WE SAW DEATH FACE TO FACE, JOURNALISTS RECOUNT ORDEAL
Afghan journalists have described “looking death in the face” and being mocked as “sons of the British” as they were brutally beaten by the Taliban for hours with cables and pipes.
Just weeks ago, the Taliban was dangling promises of a more inclusive and open society, insisting that it had changed since its first brutal regime was toppled 20 years ago.
The violent crackdown on domestic opposition and independent media has raised fears that the Taliban is intent on a total restoration of its 1990s dictatorship, complete with notorious torture techniques.
Severe welts were inflicted on the backs of numerous Afghan journalists on Wednesday after they covered protests in the country’s capital.
Khadim Karimi, Editor-in-Chief of Kabul daily Etillaat Roz, said ten Taliban members beat him “by boxing, kicking, cables, pipes and everything that was available”.
“I was looking death in the face. I was thinking about my family, because I thought that I would be killed.”
Mr Karimi had been arrested by the Taliban within minutes of attempting to secure the release of his reporter and cameraman.
Nematullah Naqdi and his colleague Taqi Daryabi were among at least 14 journalists from Afghan and international media including Reuters, Tolo News and Kabul today, who were arrested for trying to report on Wednesday’s protests.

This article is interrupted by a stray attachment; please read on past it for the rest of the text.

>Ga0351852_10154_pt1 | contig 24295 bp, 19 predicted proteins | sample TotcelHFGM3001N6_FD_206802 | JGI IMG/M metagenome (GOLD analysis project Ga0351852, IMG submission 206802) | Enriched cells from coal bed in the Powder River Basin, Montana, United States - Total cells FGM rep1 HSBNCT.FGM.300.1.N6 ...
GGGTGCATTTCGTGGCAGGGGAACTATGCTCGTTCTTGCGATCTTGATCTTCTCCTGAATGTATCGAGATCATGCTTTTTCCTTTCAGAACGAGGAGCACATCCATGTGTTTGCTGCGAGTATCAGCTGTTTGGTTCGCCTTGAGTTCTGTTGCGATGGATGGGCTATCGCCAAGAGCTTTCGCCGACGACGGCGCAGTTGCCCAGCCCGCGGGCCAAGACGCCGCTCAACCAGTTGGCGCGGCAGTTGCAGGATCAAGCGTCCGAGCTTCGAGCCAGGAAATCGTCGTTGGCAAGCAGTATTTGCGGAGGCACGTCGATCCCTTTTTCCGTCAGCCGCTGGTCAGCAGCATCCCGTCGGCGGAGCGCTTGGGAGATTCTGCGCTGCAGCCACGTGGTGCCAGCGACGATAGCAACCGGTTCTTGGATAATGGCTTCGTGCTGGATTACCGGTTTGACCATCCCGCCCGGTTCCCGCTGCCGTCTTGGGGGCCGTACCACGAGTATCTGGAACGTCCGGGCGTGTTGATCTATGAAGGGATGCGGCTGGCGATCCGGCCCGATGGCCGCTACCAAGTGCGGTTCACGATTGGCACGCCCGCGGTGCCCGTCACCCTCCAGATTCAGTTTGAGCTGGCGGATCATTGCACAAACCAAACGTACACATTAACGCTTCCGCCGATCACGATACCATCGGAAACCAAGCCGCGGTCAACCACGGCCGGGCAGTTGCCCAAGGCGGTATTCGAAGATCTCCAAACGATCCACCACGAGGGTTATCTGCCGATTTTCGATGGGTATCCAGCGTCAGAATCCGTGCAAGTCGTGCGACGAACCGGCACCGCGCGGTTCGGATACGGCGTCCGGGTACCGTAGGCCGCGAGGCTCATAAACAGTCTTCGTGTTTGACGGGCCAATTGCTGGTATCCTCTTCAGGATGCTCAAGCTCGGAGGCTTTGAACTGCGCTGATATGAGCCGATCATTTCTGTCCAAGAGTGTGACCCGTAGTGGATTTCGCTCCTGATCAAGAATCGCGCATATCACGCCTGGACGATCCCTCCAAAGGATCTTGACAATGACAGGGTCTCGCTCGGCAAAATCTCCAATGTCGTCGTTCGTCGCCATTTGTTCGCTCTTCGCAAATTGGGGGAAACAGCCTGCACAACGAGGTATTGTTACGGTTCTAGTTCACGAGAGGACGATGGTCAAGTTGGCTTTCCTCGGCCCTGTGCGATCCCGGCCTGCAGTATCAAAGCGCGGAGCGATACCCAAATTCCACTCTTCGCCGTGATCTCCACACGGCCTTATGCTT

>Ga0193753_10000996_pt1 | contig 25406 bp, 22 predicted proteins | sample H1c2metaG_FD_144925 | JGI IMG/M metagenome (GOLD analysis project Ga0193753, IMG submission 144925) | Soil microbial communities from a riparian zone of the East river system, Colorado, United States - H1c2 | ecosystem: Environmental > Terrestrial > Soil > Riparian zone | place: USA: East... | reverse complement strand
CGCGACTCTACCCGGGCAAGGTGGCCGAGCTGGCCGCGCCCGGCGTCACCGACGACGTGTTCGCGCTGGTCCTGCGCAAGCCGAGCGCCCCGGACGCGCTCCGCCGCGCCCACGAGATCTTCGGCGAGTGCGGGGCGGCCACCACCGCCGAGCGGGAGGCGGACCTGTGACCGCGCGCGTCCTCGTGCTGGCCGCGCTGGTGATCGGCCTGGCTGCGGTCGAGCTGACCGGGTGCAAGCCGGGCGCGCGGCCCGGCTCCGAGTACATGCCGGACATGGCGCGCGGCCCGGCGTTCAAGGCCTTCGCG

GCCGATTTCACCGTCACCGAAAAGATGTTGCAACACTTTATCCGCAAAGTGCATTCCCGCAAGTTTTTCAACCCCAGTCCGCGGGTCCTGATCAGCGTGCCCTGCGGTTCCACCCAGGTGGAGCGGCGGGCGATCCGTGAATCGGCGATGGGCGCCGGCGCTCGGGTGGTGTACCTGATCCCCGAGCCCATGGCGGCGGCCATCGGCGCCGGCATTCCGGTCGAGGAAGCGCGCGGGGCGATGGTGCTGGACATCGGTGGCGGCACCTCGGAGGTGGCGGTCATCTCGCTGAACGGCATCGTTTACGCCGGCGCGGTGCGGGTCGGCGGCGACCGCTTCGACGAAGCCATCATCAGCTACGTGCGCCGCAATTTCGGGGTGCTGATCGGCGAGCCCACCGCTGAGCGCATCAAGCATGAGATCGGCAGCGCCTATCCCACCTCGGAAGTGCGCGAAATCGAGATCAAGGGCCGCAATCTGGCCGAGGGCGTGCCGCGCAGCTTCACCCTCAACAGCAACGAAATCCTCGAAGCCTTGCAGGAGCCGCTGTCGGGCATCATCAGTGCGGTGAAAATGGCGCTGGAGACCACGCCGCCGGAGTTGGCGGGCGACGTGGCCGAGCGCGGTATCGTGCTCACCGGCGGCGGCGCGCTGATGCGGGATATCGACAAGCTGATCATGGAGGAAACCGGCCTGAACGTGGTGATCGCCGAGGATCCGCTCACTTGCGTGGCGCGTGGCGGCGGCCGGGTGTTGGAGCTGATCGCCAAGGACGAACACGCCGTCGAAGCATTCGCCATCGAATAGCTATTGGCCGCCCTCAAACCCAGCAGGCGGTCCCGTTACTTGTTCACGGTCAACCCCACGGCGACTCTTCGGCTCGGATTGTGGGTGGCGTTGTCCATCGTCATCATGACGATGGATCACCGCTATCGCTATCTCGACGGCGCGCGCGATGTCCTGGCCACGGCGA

Mr Karimi’s colleagues were released shortly after him. Mr Naqdi and Mr Daryabi “were tortured to near death”, he said. “They lost consciousness at least four times during torture.”
Several of those arrested described how Taliban fighters showered them with slurs while subjecting them to prolonged beatings.
"They called me "Not Muslim", "Son of the British", "Son of the United States," said an 18 year-old journalist who did not want to be named.
“The whipping went on for a very long time so that I forgot to keep track of time. They told me to show my other friends who were filming. I came out of the room crying and everyone was looking at me and they looked hopeless.”
The use of cables as whips was a favoured technique used by Taliban enforcers in the 1990s.
Dozens of journalists have reported being beaten, detained or prevented from covering protests against the Taliban and their perceived Pakistani backers that have broken out in Afghan cities in recent days.
The demonstrations are proving an early test for the Taliban, who after taking power on August 15 promised a more tolerant rule and to work for "the peace and prosperity of the country”.
After initially tolerating the protests, on Tuesday night they declared demonstrations illegal unless permission had been granted by the justice ministry. Fighters began to violently break-up protests the next day.
Yesterday/Thursday they also ordered telecoms providers to switch off 3G and 4G mobile internet services in several districts of Kabul, a tactic often used by authoritarian regimes seeking to enforce news blackouts.
A protest planned for Thursday morning was cancelled following the announcement.
Earlier this week Taliban fighters broke into the Norwegian embassy, destroying its wine supplies and breaking DVDs of children's films.